While some studies have suggested that the paediatric microbiome reaches a relatively stable, adult-like configuration within the first 3 years of life, other studies have demonstrated continued development through childhood into the teenage years.1
What factors influence the development of normal GUT flora?
In addition to potential in utero environmental influences, many factors have been found to contribute to early intestinal colonisation, such as:
  • Gestational age at birth.1
  • Infant diet1
  • Antibiotic treatment1
  • Environment1

Gestational age at birth.1

Studies have shown that the intestinal microbiota of preterm infants differs from that of healthy term infants. Prematurity is associated with a high risk for neonatal complications and can lead to significant disease and death rates. These premature neonates are often exposed to prolonged hospitalizations, antibiotics, and formula feeding which may all disrupt the maturation of health-associated microbial communities. Importantly, alterations in the microbiome of preterm infants have been correlated with increased risk for complications such as necrotising enterocolitis (NEC) and late-onset blood or systemic infection.

Infant diet1
Breast-fed infants have microbiota enriched with beneficial flora such as Lactobacillus, Staphylococcus, and Bifidobacterium, as compared to formula-fed infants who have greater quantities of microbes associated with inflammation, with a more rapid maturation of their microbiome toward that of an adult-type composition.
Antibiotic treatment1
The use of antibiotic in early life has profound effects on the development of the gut microbiota.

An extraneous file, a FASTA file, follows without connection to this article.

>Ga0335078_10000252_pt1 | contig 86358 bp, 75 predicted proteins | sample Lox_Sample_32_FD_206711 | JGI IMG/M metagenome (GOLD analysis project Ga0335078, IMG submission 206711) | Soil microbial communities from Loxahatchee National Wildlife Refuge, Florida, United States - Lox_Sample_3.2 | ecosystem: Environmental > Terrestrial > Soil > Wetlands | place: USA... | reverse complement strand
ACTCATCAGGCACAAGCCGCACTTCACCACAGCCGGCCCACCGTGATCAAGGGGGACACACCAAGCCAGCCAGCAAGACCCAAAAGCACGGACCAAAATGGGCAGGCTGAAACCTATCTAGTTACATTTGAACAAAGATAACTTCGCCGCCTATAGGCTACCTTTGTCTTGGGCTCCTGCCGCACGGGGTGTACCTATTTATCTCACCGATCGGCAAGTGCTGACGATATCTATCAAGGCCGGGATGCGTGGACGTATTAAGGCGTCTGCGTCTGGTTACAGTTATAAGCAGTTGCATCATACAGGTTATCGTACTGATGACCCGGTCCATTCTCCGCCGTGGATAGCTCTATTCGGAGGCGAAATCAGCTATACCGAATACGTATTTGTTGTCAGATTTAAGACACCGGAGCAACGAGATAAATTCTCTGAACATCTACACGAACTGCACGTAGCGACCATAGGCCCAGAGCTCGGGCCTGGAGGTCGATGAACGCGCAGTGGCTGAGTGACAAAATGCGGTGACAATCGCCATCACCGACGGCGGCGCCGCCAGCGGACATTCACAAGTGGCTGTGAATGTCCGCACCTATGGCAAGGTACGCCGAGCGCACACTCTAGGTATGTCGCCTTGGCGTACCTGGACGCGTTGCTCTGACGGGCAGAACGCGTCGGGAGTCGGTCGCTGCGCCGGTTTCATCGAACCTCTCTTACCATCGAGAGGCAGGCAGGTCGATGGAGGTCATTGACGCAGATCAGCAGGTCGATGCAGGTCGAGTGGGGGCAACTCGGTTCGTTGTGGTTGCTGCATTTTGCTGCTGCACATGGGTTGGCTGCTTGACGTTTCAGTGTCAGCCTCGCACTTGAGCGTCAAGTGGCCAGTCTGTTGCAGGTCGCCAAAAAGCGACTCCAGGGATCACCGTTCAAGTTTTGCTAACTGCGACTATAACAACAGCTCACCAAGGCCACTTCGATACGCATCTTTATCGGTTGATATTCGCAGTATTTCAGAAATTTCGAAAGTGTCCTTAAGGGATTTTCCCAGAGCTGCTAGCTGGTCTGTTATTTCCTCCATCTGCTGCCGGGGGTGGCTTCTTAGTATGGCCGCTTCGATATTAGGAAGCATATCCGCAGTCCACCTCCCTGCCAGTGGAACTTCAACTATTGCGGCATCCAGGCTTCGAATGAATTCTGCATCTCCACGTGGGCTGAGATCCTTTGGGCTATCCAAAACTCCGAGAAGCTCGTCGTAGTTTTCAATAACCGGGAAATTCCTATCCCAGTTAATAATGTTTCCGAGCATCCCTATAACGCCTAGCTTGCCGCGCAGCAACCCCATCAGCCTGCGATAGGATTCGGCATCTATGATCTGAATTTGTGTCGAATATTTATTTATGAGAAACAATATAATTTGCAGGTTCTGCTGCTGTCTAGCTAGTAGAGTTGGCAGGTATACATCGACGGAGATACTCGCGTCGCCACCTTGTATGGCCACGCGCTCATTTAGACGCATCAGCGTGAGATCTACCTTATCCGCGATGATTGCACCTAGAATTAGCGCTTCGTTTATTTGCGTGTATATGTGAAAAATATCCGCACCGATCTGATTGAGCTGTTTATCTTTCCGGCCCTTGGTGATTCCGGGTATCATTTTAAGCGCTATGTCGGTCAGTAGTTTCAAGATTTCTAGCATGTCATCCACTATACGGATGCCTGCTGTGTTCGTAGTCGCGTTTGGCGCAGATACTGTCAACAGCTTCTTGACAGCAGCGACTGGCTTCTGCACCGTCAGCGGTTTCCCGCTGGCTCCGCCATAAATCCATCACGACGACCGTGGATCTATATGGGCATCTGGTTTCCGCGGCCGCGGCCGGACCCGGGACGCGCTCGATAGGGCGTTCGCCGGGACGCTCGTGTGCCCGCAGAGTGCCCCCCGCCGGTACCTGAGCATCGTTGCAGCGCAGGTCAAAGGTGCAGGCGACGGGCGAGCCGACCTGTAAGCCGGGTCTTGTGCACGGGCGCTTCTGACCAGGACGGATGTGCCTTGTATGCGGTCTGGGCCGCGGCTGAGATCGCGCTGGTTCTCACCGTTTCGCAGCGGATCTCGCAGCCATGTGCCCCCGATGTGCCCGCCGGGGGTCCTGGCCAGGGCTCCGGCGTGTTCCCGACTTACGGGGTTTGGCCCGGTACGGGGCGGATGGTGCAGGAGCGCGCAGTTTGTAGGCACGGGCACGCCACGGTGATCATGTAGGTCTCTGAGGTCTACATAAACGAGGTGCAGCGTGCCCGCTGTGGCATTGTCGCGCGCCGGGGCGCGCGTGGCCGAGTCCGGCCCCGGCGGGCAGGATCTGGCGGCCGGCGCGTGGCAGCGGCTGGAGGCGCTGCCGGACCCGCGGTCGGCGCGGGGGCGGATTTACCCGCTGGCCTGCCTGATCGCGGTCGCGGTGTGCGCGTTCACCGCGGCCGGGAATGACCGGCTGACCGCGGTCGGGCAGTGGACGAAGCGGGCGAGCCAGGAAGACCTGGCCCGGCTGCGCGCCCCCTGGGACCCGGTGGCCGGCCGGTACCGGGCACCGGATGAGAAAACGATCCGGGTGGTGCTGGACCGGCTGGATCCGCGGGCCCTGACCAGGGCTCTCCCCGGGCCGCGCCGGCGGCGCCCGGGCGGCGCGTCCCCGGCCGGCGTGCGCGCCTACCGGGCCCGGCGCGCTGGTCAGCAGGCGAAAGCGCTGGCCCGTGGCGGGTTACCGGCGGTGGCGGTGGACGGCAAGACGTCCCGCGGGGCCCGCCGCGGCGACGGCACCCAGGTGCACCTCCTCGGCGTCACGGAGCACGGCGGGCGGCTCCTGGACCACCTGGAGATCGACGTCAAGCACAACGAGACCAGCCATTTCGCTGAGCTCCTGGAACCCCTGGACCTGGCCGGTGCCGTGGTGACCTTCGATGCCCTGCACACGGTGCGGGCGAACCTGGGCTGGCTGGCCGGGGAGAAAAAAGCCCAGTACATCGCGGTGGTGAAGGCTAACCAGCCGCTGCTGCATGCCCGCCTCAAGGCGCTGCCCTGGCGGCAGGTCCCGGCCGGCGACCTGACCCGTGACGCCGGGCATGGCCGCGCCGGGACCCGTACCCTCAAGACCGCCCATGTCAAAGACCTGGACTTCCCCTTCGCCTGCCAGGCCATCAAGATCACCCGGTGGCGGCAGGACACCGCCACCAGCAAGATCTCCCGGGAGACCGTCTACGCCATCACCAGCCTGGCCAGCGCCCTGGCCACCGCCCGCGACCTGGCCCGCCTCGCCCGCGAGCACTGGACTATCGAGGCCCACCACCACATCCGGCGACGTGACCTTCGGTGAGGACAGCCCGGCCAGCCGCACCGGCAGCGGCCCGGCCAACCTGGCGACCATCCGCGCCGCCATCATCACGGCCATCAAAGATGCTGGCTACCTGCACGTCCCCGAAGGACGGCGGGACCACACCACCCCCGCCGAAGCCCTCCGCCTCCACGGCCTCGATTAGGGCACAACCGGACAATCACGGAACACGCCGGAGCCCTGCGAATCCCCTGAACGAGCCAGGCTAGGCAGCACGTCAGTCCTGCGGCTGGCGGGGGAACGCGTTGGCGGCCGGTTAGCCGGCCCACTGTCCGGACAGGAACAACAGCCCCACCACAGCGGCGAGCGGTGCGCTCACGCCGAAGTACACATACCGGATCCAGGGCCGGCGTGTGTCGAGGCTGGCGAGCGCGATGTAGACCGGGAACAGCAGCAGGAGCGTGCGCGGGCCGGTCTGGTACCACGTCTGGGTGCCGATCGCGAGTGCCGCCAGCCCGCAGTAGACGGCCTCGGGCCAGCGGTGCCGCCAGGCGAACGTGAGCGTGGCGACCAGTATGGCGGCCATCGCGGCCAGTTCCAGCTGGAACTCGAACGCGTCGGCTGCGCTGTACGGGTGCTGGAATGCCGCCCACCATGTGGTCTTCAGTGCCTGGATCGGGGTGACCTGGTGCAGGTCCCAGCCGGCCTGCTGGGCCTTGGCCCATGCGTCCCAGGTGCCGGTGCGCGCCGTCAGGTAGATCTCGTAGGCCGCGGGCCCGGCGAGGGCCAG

Environment1
Exposure to less sanitary environments Including contact with household pets and siblings, may have a significant effect on the developing microbiome. The number of older siblings positively correlates with bacterial diversity and richness at 18 months of age.
What are potential diseases associated with GUT flora imbalance?
When the balance of the intestinal microbiota becomes disrupted, alterations can lead to:1
• immunologic dysregulation (immune system dysfunction)
• the development of diseases such as Clostridium difficile infection
• inflammatory bowel disease
• irritable bowel syndrome (IBS)
• asthma
• obesity
• neurodevelopmental disorders such as autism
For more information refer to your healthcare provider.

Babies and
children

* NEC – Necrotizing enterocolitis (NEC) is a medical condition where a portion of the bowel dies.
References:
  1. Ihekweazu D, Versalovic J. Development of the Pediatric Gut Microbiome: Impact on Health and Disease. The American Journal of the Medical Sciences, 2018;356(5):413-423.